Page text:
People watch live broadcast of the ballot counting at Times Square in New York, the United States, Nov. 3, 2020. Uncounted ballots in several "battleground states" by Wednesday morning have left open the question of who will be America's next president. (Xinhua/Wang Ying)
Uncounted ballots in several "battleground states" by Wednesday noon have left open the question of who will be America's next president.
As of 12:30 p.m. ET (1730 GMT), sitting President and Republican nominee Donald Trump was projected by U.S. media to take in 213 electoral votes, slightly behind his Democratic challenger, former Vice President Joe Biden, who was projected to win 227 votes. Both fell short of the 270 threshold.
After polls closed across the country, counting remains ongoing. Election results in several states were still too early to call, including Pennsylvania, Michigan, Georgia, North Carolina and Wisconsin, all critical battlegrounds that could be decisive for the Trump-Biden race.
"As many expected, there's no conclusion at this point," Clay Ramsay, a researcher at the Center for International and Security Studies at the University of Maryland, told Xinhua.
Among the latest projections, Biden notched a narrow lead in the pivotal "battleground state" of Michigan, where 92 percent of ballots were tallied.
The state's presidential results could be known by the end of Wednesday, said Michigan Secretary of State Jocelyn Benson, according to CNN. "We'll know much more in the hours to come, and we'll have a much more complete picture of Michigan by the end of today."
The Democratic candidate has an edge over Trump in Wisconsin, where 97 percent of votes were counted, as well as in Nevada, with mail-in votes still being counted, according to U.S. media. Elections officials in Nevada said on Twitter that they would not update their results until Thursday, and had counted all in-person early votes, in-person Election Day votes and mail-in ballots through Monday.
Trump held a noticeable lead in Pennsylvania, where around 20 percent of votes were yet to be counted. "I promised Pennsylvanians that we would count every vote and that's what we're going to do," Pennsylvania Governor Tom Wolf tweeted.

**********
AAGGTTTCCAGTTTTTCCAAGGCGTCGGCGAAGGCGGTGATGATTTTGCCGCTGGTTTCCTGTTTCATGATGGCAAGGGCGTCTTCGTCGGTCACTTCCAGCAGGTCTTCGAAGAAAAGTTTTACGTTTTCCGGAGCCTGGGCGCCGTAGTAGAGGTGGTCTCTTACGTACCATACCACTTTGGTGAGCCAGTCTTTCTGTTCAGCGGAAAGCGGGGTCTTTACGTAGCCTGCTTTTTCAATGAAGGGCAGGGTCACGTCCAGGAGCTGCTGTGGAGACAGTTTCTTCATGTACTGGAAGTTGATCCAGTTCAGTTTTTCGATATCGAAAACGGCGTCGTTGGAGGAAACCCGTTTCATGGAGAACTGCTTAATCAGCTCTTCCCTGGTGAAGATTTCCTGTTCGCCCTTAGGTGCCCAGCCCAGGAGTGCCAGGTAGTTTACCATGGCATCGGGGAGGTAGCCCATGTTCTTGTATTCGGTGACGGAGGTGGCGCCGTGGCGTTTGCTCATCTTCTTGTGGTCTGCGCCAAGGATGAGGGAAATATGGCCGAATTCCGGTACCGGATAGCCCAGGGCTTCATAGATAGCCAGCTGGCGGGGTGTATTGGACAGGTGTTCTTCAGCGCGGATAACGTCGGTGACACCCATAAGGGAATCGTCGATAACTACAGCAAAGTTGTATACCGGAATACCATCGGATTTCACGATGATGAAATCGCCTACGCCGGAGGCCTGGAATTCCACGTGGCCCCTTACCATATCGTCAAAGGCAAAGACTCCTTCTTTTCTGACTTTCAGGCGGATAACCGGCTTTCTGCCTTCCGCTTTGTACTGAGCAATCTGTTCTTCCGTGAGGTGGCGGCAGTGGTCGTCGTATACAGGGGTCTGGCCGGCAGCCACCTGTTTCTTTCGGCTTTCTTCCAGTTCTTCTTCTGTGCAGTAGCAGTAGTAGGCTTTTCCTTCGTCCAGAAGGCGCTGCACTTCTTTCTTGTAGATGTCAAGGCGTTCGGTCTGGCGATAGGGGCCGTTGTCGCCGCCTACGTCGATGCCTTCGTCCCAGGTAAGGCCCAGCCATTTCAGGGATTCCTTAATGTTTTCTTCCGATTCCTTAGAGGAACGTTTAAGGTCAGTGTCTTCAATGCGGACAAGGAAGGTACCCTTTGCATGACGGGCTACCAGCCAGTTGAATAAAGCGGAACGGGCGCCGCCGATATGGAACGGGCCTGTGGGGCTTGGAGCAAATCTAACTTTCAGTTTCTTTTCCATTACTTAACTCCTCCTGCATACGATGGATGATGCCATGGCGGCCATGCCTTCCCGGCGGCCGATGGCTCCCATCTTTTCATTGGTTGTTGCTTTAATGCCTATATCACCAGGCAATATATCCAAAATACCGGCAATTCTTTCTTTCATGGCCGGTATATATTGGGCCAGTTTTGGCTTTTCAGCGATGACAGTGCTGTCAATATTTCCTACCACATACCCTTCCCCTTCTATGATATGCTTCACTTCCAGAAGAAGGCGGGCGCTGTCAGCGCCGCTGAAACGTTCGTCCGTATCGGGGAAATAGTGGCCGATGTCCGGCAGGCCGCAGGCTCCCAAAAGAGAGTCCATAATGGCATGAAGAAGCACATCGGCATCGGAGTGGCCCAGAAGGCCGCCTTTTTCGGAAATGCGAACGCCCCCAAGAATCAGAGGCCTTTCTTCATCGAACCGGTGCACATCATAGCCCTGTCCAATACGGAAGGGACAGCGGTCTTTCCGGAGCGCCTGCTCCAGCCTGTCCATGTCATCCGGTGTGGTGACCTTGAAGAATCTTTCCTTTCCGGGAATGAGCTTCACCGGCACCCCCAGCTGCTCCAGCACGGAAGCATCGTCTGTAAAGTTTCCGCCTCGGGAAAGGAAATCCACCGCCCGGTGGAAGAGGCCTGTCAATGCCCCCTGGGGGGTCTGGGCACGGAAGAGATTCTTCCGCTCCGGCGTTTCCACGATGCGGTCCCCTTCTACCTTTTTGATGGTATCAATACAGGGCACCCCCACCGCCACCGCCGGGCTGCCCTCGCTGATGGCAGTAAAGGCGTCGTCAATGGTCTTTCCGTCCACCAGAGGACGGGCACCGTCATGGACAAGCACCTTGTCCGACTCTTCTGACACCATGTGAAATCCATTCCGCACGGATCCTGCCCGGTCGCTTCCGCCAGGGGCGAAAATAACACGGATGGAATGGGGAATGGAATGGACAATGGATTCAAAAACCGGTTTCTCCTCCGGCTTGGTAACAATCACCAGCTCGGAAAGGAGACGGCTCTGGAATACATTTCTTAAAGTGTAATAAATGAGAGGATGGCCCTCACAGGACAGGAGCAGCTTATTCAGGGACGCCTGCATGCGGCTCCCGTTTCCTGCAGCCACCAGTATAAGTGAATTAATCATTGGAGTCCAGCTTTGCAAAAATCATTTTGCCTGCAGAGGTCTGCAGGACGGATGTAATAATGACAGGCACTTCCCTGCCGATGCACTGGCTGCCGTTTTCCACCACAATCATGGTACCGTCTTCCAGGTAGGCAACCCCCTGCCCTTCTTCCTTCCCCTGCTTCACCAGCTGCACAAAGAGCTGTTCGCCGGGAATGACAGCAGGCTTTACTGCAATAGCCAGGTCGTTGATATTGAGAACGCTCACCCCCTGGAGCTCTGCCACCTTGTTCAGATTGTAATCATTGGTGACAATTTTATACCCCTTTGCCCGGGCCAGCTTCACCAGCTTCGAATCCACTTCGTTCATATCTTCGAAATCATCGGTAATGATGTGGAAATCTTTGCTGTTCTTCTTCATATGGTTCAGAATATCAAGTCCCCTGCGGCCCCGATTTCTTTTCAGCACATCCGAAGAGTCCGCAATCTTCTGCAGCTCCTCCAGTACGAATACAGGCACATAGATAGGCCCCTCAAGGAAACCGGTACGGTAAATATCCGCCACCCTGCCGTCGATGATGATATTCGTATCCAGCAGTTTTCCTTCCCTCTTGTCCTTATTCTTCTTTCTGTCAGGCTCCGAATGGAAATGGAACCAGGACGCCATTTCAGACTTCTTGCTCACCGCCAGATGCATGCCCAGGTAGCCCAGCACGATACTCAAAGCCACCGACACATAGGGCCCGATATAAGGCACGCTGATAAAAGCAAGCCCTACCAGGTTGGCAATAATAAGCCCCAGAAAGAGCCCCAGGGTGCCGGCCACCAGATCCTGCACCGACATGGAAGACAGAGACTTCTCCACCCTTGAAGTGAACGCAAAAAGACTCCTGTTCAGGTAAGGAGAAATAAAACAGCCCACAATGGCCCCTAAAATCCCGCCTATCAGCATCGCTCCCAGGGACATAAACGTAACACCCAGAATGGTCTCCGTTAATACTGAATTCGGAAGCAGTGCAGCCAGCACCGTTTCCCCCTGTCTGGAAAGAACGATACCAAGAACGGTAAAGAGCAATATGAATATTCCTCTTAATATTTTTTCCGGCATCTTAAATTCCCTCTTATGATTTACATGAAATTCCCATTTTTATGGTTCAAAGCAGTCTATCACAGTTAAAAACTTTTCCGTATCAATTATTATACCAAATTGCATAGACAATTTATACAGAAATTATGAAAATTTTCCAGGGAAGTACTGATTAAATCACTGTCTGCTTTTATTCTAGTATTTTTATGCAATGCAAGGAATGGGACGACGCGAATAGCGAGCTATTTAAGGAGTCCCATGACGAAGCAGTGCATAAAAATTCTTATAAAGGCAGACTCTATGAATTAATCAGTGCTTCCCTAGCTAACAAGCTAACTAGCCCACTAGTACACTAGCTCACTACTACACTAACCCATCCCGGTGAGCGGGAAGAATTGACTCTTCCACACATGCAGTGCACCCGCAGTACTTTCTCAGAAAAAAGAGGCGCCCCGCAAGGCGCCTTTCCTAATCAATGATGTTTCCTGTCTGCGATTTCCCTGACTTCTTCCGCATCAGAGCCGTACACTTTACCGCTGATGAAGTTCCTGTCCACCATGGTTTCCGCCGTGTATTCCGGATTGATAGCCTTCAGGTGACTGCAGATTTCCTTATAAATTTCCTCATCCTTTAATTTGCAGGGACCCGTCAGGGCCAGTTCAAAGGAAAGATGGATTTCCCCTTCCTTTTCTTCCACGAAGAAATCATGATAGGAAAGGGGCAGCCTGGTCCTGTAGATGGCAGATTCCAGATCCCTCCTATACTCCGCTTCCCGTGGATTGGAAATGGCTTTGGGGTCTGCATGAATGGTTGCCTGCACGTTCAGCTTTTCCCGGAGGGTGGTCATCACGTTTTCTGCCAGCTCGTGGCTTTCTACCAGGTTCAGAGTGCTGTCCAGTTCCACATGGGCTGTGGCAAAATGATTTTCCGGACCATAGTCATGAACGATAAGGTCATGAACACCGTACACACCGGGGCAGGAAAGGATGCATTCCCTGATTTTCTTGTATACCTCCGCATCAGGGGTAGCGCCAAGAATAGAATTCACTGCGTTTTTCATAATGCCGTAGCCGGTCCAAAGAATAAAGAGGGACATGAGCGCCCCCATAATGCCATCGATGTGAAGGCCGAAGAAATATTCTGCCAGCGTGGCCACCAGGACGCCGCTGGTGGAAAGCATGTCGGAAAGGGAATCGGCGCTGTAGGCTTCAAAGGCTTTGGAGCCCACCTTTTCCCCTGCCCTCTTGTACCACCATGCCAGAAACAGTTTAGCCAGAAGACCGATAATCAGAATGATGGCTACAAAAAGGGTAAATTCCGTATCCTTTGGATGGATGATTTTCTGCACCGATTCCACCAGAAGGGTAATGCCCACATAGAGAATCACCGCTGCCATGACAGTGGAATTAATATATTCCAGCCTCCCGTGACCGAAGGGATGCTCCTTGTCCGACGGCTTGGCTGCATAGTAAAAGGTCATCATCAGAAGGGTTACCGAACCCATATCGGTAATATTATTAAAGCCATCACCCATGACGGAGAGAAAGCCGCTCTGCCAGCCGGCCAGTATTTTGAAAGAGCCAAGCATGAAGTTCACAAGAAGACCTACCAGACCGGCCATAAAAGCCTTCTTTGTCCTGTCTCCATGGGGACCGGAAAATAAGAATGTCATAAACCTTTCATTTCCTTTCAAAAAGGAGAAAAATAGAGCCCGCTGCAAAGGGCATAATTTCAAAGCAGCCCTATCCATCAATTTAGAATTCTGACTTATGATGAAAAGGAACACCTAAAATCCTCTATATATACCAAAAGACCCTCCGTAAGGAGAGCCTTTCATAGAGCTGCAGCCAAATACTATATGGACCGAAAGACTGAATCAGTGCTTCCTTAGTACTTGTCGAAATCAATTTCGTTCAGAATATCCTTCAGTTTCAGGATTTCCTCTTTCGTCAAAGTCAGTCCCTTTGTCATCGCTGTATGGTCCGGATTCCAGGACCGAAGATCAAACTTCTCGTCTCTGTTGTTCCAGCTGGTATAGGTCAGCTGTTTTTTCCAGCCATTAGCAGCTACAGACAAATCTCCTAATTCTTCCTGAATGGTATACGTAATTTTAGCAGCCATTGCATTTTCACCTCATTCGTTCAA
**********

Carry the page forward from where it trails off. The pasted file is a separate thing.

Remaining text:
Among other decisive states, Trump managed to fend off attacks from Biden and will hold Florida and Ohio, according to projections. Biden was forecast to flip Arizona, becoming the first Democrat to do so since 1996.
Despite the intense race, the two candidates expressed confidence in their own victories in Election Night speeches.
"We did win this election," Trump said from the East Room at the White House. He said his reelection campaign has produced "phenomenal" results and is "winning everything."
However, Biden told his supporters that "it's not my place or Donald Trump's place to declare who's won this election."
In his hometown of Wilmington, Delaware, Biden said "we believe we're on track to win this election" but it would be "up to the American people" to decide.
"We're going to have to be patient until the hard work tallying the votes is finished," Biden said.
Besides the presidency, all 435 seats in the U.S. House of Representatives and 35 of the 100 seats in the Senate will also be decided in this year's elections. More than a dozen state and territorial governorships, among many other state and local posts, are also up for grabs.
A record number of U.S. voters voted early by mail this year due to the COVID-19 pandemic. But some states require more time to process the mail-in ballots after polls closed.
Christopher Galdieri, a political science professor at Saint Anselm College in the northeastern state of New Hampshire, which kicked off Election Day, told Xinhua that he thinks "it could be days before we have a winner" and it looks like the presidential race "will come down to the PA-WI-MI group again."
Galdieri was referring to Pennsylvania, Wisconsin and Michigan, part of the so-called "blue wall" states that Trump turned red for the first time in decades four years ago, which paved the way for his upset victory over then Democratic nominee Hillary Clinton.
The delay in announcing the results raised concerns of violence between the two camps and legal challenges if contests are close.
"We are up BIG, but they are trying to STEAL the Election. We will never let them do it. Votes cannot be cast after the Polls are closed!" Trump tweeted, before threatening to go to the Supreme Court to stop the vote count.
In response, the Biden campaign said in a statement that the president's remarks "about trying to shut down the counting of duly cast ballots was outrageous, unprecedented, and incorrect."
The Biden side has "legal teams standing by ready to deploy to resist that effort," campaign manager Jen O'Malley Dillon said.
In cities across the country, many have been bracing themselves for civil unrest, with hotels, office buildings, coffee shops and restaurants boarded up before Election Day.
Demonstrations were held in cities like Washington, D.C., Los Angeles, Raleigh and Portland, with emotions flaring and dozens of arrests reported.
Peter Giavotto, a resident of Arlington, Virginia, told Xinhua outside a polling place after voting on Tuesday morning that he thinks this year's election has been "tense."
"I think a lot of people would say that it's just hard to say whichever way it goes, how people are going to react to it," Giavotto said. "And I think that's kind of the fear among people here."
In a phone interview with Xinhua, Tom Waters, a soybean and corn farmer in Orrick, Missouri, said that it would not be good to see social turbulence.
"I think it's absolutely wrong, but I think we're going to see it," Waters said. "I think we'll see rioting and looting and stealing and violence and all that regardless of the outcome of the election."